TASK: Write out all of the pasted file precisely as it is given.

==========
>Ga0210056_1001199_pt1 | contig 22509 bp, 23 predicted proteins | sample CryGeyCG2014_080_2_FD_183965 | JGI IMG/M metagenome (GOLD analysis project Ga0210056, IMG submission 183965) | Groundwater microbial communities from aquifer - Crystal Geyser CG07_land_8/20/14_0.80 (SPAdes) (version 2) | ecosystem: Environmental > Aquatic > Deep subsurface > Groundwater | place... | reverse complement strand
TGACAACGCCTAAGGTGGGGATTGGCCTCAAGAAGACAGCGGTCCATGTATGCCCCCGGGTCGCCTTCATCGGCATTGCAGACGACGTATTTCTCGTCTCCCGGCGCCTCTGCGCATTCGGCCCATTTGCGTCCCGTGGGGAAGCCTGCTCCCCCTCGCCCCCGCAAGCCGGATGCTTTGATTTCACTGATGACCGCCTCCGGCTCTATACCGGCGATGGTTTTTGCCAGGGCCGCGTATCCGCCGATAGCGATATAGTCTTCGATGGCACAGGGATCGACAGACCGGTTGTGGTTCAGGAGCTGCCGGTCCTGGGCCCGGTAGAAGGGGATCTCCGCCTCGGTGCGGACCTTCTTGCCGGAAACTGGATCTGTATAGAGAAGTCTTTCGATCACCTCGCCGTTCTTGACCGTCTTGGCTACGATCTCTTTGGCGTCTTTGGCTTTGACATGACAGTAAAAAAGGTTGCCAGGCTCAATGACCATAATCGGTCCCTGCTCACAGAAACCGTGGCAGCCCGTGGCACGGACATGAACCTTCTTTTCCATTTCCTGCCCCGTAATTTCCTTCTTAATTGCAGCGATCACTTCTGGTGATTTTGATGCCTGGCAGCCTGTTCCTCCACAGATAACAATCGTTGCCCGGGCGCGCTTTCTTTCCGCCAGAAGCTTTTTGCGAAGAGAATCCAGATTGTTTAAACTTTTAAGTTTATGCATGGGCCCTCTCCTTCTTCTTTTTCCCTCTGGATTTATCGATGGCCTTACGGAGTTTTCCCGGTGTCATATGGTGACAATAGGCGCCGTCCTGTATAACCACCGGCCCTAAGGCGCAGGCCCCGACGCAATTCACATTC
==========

>Ga0210056_1001199_pt1 | contig 22509 bp, 23 predicted proteins | sample CryGeyCG2014_080_2_FD_183965 | JGI IMG/M metagenome (GOLD analysis project Ga0210056, IMG submission 183965) | Groundwater microbial communities from aquifer - Crystal Geyser CG07_land_8/20/14_0.80 (SPAdes) (version 2) | ecosystem: Environmental > Aquatic > Deep subsurface > Groundwater | place... | reverse complement strand
TGACAACGCCTAAGGTGGGGATTGGCCTCAAGAAGACAGCGGTCCATGTATGCCCCCGGGTCGCCTTCATCGGCATTGCAGACGACGTATTTCTCGTCTCCCGGCGCCTCTGCGCATTCGGCCCATTTGCGTCCCGTGGGGAAGCCTGCTCCCCCTCGCCCCCGCAAGCCGGATGCTTTGATTTCACTGATGACCGCCTCCGGCTCTATACCGGCGATGGTTTTTGCCAGGGCCGCGTATCCGCCGATAGCGATATAGTCTTCGATGGCACAGGGATCGACAGACCGGTTGTGGTTCAGGAGCTGCCGGTCCTGGGCCCGGTAGAAGGGGATCTCCGCCTCGGTGCGGACCTTCTTGCCGGAAACTGGATCTGTATAGAGAAGTCTTTCGATCACCTCGCCGTTCTTGACCGTCTTGGCTACGATCTCTTTGGCGTCTTTGGCTTTGACATGACAGTAAAAAAGGTTGCCAGGCTCAATGACCATAATCGGTCCCTGCTCACAGAAACCGTGGCAGCCCGTGGCACGGACATGAACCTTCTTTTCCATTTCCTGCCCCGTAATTTCCTTCTTAATTGCAGCGATCACTTCTGGTGATTTTGATGCCTGGCAGCCTGTTCCTCCACAGATAACAATCGTTGCCCGGGCGCGCTTTCTTTCCGCCAGAAGCTTTTTGCGAAGAGAATCCAGATTGTTTAAACTTTTAAGTTTATGCATGGGCCCTCTCCTTCTTCTTTTTCCCTCTGGATTTATCGATGGCCTTACGGAGTTTTCCCGGTGTCATATGGTGACAATAGGCGCCGTCCTGTATAACCACCGGCCCTAAGGCGCAGGCCCCGACGCAATTCACATTC